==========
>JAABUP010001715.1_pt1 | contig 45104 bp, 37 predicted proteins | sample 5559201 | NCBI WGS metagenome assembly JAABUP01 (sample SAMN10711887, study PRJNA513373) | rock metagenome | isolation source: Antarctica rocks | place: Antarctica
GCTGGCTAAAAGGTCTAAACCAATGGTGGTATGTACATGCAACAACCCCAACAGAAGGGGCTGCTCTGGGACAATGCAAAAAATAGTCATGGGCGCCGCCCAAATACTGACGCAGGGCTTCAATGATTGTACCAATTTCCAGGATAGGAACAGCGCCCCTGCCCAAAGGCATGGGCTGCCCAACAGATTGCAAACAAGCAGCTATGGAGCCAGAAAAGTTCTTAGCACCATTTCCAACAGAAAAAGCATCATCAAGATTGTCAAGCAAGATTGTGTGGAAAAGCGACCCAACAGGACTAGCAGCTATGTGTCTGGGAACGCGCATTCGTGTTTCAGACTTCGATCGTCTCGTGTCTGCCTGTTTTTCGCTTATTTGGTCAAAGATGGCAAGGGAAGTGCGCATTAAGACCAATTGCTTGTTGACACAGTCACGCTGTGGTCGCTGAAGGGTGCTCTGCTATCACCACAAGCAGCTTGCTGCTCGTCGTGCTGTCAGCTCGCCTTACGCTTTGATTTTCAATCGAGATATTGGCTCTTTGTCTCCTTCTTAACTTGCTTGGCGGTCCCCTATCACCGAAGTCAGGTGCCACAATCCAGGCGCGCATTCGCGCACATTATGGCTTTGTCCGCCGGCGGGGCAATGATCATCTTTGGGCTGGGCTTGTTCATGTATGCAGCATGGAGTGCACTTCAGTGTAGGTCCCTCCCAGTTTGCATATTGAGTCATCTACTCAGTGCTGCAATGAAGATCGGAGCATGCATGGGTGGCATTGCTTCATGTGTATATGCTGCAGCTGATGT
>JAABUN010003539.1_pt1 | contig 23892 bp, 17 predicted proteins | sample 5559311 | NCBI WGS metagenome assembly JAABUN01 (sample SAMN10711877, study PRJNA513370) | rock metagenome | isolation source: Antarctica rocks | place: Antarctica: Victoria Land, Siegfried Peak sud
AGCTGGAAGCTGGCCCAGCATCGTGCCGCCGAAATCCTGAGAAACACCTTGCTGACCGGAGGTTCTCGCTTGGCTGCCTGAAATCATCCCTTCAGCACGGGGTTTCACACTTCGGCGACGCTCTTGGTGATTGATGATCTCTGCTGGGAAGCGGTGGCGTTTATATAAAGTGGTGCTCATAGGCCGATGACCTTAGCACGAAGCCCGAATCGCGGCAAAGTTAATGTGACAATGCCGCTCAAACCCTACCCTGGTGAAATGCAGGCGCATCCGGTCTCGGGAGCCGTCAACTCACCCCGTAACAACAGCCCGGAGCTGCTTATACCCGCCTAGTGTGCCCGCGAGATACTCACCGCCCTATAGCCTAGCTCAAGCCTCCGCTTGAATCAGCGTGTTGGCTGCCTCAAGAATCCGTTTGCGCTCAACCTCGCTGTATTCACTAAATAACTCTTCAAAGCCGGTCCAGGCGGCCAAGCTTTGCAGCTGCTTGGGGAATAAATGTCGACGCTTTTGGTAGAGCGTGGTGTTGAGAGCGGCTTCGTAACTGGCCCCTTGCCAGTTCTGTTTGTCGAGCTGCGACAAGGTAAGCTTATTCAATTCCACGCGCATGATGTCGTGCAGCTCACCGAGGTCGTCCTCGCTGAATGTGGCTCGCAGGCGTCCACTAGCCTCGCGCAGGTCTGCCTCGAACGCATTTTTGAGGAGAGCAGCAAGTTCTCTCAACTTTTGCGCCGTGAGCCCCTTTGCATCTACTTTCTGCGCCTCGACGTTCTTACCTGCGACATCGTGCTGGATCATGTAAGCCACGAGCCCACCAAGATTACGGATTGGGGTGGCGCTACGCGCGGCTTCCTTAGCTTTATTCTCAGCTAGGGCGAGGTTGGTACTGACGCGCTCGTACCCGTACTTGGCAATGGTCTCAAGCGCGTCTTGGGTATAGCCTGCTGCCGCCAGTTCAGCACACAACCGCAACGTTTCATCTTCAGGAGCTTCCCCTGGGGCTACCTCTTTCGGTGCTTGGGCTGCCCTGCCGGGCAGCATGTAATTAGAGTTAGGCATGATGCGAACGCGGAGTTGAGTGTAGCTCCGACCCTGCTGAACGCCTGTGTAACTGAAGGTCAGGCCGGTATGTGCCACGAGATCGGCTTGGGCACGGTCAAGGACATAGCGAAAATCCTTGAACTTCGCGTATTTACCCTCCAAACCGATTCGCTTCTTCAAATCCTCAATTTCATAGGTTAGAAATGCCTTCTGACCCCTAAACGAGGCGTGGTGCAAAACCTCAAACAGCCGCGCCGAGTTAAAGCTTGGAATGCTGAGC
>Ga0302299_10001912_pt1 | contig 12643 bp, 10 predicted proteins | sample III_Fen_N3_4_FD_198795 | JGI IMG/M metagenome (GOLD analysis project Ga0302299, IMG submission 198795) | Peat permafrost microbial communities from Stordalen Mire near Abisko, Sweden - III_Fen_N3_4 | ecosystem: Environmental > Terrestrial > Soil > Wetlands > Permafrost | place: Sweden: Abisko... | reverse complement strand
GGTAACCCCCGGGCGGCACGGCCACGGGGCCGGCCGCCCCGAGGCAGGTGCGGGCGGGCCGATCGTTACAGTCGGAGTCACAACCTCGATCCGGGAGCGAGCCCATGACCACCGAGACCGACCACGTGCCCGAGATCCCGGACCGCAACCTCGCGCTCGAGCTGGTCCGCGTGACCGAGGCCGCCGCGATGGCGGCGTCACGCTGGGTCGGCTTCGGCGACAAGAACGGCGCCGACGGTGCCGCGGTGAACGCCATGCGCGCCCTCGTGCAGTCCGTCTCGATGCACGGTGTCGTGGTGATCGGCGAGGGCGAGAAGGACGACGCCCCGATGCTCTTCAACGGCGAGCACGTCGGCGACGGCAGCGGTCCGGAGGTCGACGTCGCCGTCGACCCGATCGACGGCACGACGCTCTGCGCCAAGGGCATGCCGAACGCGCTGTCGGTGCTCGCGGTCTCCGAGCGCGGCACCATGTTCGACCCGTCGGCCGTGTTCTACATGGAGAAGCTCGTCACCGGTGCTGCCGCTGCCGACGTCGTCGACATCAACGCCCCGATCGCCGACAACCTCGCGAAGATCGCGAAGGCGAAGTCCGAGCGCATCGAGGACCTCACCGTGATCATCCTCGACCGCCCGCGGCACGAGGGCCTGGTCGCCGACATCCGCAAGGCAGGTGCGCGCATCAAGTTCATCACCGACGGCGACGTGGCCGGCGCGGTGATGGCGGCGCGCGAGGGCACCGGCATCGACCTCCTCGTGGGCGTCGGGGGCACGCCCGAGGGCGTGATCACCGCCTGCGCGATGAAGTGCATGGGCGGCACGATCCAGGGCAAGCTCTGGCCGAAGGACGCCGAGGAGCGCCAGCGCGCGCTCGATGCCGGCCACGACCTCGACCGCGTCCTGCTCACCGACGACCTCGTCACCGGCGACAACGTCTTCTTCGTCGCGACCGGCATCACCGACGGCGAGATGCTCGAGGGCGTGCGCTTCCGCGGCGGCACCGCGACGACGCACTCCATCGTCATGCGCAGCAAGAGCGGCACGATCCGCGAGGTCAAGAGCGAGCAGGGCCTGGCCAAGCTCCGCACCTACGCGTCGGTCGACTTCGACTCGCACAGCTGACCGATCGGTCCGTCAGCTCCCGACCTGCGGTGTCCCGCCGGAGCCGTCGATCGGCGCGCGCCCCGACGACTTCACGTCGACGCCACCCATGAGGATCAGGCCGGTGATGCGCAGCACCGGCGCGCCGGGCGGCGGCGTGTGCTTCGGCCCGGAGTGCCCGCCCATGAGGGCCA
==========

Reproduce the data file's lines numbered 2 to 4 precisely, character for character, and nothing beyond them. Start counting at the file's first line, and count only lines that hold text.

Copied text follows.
GCTGGCTAAAAGGTCTAAACCAATGGTGGTATGTACATGCAACAACCCCAACAGAAGGGGCTGCTCTGGGACAATGCAAAAAATAGTCATGGGCGCCGCCCAAATACTGACGCAGGGCTTCAATGATTGTACCAATTTCCAGGATAGGAACAGCGCCCCTGCCCAAAGGCATGGGCTGCCCAACAGATTGCAAACAAGCAGCTATGGAGCCAGAAAAGTTCTTAGCACCATTTCCAACAGAAAAAGCATCATCAAGATTGTCAAGCAAGATTGTGTGGAAAAGCGACCCAACAGGACTAGCAGCTATGTGTCTGGGAACGCGCATTCGTGTTTCAGACTTCGATCGTCTCGTGTCTGCCTGTTTTTCGCTTATTTGGTCAAAGATGGCAAGGGAAGTGCGCATTAAGACCAATTGCTTGTTGACACAGTCACGCTGTGGTCGCTGAAGGGTGCTCTGCTATCACCACAAGCAGCTTGCTGCTCGTCGTGCTGTCAGCTCGCCTTACGCTTTGATTTTCAATCGAGATATTGGCTCTTTGTCTCCTTCTTAACTTGCTTGGCGGTCCCCTATCACCGAAGTCAGGTGCCACAATCCAGGCGCGCATTCGCGCACATTATGGCTTTGTCCGCCGGCGGGGCAATGATCATCTTTGGGCTGGGCTTGTTCATGTATGCAGCATGGAGTGCACTTCAGTGTAGGTCCCTCCCAGTTTGCATATTGAGTCATCTACTCAGTGCTGCAATGAAGATCGGAGCATGCATGGGTGGCATTGCTTCATGTGTATATGCTGCAGCTGATGT
>JAABUN010003539.1_pt1 | contig 23892 bp, 17 predicted proteins | sample 5559311 | NCBI WGS metagenome assembly JAABUN01 (sample SAMN10711877, study PRJNA513370) | rock metagenome | isolation source: Antarctica rocks | place: Antarctica: Victoria Land, Siegfried Peak sud
AGCTGGAAGCTGGCCCAGCATCGTGCCGCCGAAATCCTGAGAAACACCTTGCTGACCGGAGGTTCTCGCTTGGCTGCCTGAAATCATCCCTTCAGCACGGGGTTTCACACTTCGGCGACGCTCTTGGTGATTGATGATCTCTGCTGGGAAGCGGTGGCGTTTATATAAAGTGGTGCTCATAGGCCGATGACCTTAGCACGAAGCCCGAATCGCGGCAAAGTTAATGTGACAATGCCGCTCAAACCCTACCCTGGTGAAATGCAGGCGCATCCGGTCTCGGGAGCCGTCAACTCACCCCGTAACAACAGCCCGGAGCTGCTTATACCCGCCTAGTGTGCCCGCGAGATACTCACCGCCCTATAGCCTAGCTCAAGCCTCCGCTTGAATCAGCGTGTTGGCTGCCTCAAGAATCCGTTTGCGCTCAACCTCGCTGTATTCACTAAATAACTCTTCAAAGCCGGTCCAGGCGGCCAAGCTTTGCAGCTGCTTGGGGAATAAATGTCGACGCTTTTGGTAGAGCGTGGTGTTGAGAGCGGCTTCGTAACTGGCCCCTTGCCAGTTCTGTTTGTCGAGCTGCGACAAGGTAAGCTTATTCAATTCCACGCGCATGATGTCGTGCAGCTCACCGAGGTCGTCCTCGCTGAATGTGGCTCGCAGGCGTCCACTAGCCTCGCGCAGGTCTGCCTCGAACGCATTTTTGAGGAGAGCAGCAAGTTCTCTCAACTTTTGCGCCGTGAGCCCCTTTGCATCTACTTTCTGCGCCTCGACGTTCTTACCTGCGACATCGTGCTGGATCATGTAAGCCACGAGCCCACCAAGATTACGGATTGGGGTGGCGCTACGCGCGGCTTCCTTAGCTTTATTCTCAGCTAGGGCGAGGTTGGTACTGACGCGCTCGTACCCGTACTTGGCAATGGTCTCAAGCGCGTCTTGGGTATAGCCTGCTGCCGCCAGTTCAGCACACAACCGCAACGTTTCATCTTCAGGAGCTTCCCCTGGGGCTACCTCTTTCGGTGCTTGGGCTGCCCTGCCGGGCAGCATGTAATTAGAGTTAGGCATGATGCGAACGCGGAGTTGAGTGTAGCTCCGACCCTGCTGAACGCCTGTGTAACTGAAGGTCAGGCCGGTATGTGCCACGAGATCGGCTTGGGCACGGTCAAGGACATAGCGAAAATCCTTGAACTTCGCGTATTTACCCTCCAAACCGATTCGCTTCTTCAAATCCTCAATTTCATAGGTTAGAAATGCCTTCTGACCCCTAAACGAGGCGTGGTGCAAAACCTCAAACAGCCGCGCCGAGTTAAAGCTTGGAATGCTGAGC